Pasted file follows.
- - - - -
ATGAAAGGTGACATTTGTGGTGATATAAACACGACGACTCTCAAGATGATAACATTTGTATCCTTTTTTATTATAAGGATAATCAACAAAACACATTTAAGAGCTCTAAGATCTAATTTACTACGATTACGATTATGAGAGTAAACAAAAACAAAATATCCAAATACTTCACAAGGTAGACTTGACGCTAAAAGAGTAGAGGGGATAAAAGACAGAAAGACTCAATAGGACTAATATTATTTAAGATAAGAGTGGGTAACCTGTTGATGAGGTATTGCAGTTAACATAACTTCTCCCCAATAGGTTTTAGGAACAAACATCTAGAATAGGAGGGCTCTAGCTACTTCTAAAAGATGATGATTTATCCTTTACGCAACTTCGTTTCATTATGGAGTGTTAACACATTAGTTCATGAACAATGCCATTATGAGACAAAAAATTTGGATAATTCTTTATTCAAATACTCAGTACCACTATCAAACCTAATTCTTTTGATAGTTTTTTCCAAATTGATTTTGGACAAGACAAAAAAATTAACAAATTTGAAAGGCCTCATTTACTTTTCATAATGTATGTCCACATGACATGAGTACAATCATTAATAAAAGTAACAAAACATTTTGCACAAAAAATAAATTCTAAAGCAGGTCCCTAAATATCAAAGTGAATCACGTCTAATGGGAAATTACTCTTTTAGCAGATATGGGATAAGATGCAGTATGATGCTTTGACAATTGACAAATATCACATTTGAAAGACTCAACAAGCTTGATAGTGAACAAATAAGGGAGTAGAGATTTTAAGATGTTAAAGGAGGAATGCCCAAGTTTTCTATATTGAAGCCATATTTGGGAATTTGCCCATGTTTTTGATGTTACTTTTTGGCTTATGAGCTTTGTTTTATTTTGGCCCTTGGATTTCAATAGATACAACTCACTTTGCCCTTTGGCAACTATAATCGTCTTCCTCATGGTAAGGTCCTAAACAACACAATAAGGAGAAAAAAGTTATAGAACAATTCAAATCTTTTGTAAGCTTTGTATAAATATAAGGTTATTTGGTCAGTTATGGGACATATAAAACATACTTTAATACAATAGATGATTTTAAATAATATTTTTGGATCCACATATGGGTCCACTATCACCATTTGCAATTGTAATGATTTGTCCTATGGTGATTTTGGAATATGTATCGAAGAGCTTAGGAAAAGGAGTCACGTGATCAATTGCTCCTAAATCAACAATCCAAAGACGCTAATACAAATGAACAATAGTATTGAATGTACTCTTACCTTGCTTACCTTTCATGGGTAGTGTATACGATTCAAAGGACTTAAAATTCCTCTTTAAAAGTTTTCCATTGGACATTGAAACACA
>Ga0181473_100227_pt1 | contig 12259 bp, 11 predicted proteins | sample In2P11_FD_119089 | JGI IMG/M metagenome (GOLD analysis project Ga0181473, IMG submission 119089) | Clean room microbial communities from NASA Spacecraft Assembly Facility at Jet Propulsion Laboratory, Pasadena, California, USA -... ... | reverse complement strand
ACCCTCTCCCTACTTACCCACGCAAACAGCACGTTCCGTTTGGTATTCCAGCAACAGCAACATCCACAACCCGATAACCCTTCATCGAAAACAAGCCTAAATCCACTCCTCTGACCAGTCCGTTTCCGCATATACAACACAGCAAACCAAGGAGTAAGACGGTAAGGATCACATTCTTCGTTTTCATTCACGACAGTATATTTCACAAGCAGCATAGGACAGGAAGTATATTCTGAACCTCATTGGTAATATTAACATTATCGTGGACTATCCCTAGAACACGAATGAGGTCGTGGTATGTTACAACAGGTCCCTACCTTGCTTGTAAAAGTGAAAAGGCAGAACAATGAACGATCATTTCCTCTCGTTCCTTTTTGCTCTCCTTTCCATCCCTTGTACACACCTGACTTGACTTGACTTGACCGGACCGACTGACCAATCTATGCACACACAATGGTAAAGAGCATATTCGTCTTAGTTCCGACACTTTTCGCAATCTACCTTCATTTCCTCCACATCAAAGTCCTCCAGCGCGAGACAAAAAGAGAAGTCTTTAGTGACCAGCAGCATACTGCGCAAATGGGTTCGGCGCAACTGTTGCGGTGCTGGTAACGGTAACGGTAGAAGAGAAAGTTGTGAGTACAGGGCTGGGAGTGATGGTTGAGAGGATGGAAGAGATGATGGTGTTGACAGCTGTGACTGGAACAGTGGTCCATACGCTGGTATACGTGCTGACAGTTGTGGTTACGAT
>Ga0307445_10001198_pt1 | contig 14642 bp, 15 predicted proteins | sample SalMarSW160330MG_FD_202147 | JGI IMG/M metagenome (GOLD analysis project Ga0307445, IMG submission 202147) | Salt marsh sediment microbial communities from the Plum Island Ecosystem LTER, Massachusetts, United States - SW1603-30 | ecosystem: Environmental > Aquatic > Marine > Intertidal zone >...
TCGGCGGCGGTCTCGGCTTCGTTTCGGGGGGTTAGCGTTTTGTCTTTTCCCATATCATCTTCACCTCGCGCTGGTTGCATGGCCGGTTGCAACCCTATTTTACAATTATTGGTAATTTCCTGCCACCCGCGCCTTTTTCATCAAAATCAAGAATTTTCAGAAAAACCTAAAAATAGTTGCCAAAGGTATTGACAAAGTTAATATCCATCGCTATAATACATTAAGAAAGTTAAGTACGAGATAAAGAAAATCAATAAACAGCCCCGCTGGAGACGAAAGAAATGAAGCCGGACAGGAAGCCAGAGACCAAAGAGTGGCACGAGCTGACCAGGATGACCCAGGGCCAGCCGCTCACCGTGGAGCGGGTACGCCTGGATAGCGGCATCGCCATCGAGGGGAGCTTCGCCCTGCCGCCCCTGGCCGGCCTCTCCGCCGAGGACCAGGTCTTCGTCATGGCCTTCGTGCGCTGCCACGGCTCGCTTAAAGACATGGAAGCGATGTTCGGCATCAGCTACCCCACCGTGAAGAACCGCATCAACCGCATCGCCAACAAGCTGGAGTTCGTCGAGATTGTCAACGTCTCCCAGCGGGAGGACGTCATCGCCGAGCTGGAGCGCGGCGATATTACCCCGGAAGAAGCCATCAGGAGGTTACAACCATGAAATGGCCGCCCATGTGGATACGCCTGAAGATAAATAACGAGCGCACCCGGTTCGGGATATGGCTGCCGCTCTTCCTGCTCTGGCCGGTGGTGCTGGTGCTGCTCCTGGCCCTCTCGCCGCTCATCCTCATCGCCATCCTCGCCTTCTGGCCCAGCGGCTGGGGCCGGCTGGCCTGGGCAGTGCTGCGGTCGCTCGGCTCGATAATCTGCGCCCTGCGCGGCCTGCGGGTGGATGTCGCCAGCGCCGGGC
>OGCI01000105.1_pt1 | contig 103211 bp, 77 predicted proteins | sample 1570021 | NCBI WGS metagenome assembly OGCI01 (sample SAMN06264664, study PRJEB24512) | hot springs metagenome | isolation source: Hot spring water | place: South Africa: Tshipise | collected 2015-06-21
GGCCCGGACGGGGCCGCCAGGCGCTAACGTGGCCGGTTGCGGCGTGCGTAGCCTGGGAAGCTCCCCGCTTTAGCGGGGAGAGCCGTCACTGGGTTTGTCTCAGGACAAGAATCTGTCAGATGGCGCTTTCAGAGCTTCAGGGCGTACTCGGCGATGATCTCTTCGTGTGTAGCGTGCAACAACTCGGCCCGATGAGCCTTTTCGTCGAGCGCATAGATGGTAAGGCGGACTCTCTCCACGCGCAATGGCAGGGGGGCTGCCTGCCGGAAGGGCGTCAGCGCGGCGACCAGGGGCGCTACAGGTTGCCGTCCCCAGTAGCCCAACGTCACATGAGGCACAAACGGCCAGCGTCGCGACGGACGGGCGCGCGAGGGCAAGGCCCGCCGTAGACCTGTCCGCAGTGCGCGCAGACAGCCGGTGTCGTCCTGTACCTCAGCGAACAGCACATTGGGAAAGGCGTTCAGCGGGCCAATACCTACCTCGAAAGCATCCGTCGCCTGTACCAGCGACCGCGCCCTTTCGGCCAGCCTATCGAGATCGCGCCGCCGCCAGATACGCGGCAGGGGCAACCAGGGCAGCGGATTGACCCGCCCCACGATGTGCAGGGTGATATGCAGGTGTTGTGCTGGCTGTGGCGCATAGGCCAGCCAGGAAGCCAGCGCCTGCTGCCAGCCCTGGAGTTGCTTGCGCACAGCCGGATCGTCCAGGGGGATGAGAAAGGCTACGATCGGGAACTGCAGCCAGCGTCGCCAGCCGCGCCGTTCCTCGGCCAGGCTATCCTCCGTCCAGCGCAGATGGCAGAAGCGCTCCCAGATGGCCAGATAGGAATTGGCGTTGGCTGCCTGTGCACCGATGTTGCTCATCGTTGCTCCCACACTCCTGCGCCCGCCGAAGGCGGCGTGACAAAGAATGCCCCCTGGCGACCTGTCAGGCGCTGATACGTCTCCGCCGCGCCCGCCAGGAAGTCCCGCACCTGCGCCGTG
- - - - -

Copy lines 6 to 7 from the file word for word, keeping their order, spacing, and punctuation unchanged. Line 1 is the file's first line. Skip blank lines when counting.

>OGCI01000105.1_pt1 | contig 103211 bp, 77 predicted proteins | sample 1570021 | NCBI WGS metagenome assembly OGCI01 (sample SAMN06264664, study PRJEB24512) | hot springs metagenome | isolation source: Hot spring water | place: South Africa: Tshipise | collected 2015-06-21
GGCCCGGACGGGGCCGCCAGGCGCTAACGTGGCCGGTTGCGGCGTGCGTAGCCTGGGAAGCTCCCCGCTTTAGCGGGGAGAGCCGTCACTGGGTTTGTCTCAGGACAAGAATCTGTCAGATGGCGCTTTCAGAGCTTCAGGGCGTACTCGGCGATGATCTCTTCGTGTGTAGCGTGCAACAACTCGGCCCGATGAGCCTTTTCGTCGAGCGCATAGATGGTAAGGCGGACTCTCTCCACGCGCAATGGCAGGGGGGCTGCCTGCCGGAAGGGCGTCAGCGCGGCGACCAGGGGCGCTACAGGTTGCCGTCCCCAGTAGCCCAACGTCACATGAGGCACAAACGGCCAGCGTCGCGACGGACGGGCGCGCGAGGGCAAGGCCCGCCGTAGACCTGTCCGCAGTGCGCGCAGACAGCCGGTGTCGTCCTGTACCTCAGCGAACAGCACATTGGGAAAGGCGTTCAGCGGGCCAATACCTACCTCGAAAGCATCCGTCGCCTGTACCAGCGACCGCGCCCTTTCGGCCAGCCTATCGAGATCGCGCCGCCGCCAGATACGCGGCAGGGGCAACCAGGGCAGCGGATTGACCCGCCCCACGATGTGCAGGGTGATATGCAGGTGTTGTGCTGGCTGTGGCGCATAGGCCAGCCAGGAAGCCAGCGCCTGCTGCCAGCCCTGGAGTTGCTTGCGCACAGCCGGATCGTCCAGGGGGATGAGAAAGGCTACGATCGGGAACTGCAGCCAGCGTCGCCAGCCGCGCCGTTCCTCGGCCAGGCTATCCTCCGTCCAGCGCAGATGGCAGAAGCGCTCCCAGATGGCCAGATAGGAATTGGCGTTGGCTGCCTGTGCACCGATGTTGCTCATCGTTGCTCCCACACTCCTGCGCCCGCCGAAGGCGGCGTGACAAAGAATGCCCCCTGGCGACCTGTCAGGCGCTGATACGTCTCCGCCGCGCCCGCCAGGAAGTCCCGCACCTGCGCCGTG